History Professor Trude Jacobsen has a new book out that sheds light on sex trafficking, family, debt and labor in Southeast Asia
Jacobsen will deliver a talk on the book, Sex Trafficking in Southeast Asia: A History of Desire, Duty, and Debt (Routledge), at a reception held from 2:30-4:30 p.m. on Friday, Nov. 18, in the Thurgood Marshall Gallery of Swen Parson Hall.
Jacobsen outlines the different types of social contracts which existed in the past that had sexual labor or activity as an inherent component: marriage, temporary marriage, debt bondage and slavery, which were recognized in local law, carried no stigma and endured for long periods. She discusses how labor pledged in return for a loan of cash often included sexual labor, and how even wives of different ranks, and children, were pledged as sureties for loans. The book, which covers the modern states of Myanmar, Thailand, Laos, Cambodia and Vietnam, argues that cultural norms are not static and that sexual contracts are more complicated than simply “marriage” or “prostitution.”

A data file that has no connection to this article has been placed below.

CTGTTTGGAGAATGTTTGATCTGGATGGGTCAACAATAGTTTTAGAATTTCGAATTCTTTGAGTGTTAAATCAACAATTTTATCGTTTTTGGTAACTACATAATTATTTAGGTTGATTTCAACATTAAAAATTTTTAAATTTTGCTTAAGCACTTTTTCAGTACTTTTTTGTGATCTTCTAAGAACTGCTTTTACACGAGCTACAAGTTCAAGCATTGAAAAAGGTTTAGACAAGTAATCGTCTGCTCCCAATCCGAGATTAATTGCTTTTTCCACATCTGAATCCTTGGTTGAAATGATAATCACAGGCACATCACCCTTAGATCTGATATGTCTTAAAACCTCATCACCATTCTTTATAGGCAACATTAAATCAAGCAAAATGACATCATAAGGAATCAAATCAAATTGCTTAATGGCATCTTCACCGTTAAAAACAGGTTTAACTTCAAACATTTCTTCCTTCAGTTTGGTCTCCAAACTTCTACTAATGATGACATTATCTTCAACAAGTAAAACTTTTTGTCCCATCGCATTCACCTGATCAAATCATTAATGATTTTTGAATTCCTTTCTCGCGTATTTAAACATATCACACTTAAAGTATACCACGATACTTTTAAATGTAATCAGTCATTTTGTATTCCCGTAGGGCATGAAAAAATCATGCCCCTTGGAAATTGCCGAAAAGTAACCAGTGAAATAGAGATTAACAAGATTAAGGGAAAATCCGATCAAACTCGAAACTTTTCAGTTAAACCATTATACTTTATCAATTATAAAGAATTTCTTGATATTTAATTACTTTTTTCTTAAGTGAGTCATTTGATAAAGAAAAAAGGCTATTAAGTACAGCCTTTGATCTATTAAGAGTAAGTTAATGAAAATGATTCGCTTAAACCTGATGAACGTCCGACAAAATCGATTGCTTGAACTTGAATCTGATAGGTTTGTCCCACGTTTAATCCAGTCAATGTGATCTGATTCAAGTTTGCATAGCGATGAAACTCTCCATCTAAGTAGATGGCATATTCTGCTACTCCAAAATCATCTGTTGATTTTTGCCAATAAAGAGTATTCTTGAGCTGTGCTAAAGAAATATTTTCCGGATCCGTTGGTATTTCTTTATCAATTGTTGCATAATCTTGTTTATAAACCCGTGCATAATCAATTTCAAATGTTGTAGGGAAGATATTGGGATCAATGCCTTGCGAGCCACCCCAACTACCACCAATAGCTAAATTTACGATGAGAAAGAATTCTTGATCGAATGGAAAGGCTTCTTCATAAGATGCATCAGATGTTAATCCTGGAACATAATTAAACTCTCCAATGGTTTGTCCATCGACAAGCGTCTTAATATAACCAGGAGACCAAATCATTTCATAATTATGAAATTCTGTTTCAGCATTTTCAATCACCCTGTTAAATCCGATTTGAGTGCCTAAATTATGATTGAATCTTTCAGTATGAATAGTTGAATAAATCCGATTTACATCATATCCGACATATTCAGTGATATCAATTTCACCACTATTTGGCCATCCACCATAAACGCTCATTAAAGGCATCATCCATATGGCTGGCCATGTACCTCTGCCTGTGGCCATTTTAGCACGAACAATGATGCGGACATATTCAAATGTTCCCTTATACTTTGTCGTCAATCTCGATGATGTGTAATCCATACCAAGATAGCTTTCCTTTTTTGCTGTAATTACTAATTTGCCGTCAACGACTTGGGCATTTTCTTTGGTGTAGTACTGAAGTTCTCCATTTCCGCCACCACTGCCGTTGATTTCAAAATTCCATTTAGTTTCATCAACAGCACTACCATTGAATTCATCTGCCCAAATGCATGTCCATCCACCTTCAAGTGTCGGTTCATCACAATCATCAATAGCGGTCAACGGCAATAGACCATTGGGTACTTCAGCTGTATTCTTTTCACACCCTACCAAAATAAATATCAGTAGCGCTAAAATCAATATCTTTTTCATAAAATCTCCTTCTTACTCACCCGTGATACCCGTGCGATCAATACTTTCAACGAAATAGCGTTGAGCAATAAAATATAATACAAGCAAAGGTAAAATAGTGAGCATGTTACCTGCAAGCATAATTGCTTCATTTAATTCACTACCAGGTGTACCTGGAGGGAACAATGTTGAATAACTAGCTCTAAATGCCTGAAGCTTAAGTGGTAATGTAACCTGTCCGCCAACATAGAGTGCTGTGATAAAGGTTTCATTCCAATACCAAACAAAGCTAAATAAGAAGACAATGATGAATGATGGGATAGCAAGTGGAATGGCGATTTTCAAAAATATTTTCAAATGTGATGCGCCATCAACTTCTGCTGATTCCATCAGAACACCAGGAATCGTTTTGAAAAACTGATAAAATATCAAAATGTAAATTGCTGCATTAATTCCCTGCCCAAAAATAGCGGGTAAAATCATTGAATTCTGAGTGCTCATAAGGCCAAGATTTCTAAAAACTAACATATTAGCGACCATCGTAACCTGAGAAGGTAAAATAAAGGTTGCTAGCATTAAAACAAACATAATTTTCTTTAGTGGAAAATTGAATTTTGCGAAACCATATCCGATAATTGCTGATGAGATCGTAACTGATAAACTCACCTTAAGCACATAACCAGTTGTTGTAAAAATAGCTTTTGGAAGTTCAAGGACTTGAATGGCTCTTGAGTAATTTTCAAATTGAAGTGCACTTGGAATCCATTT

More information on the book can be found at Routledge Publishing.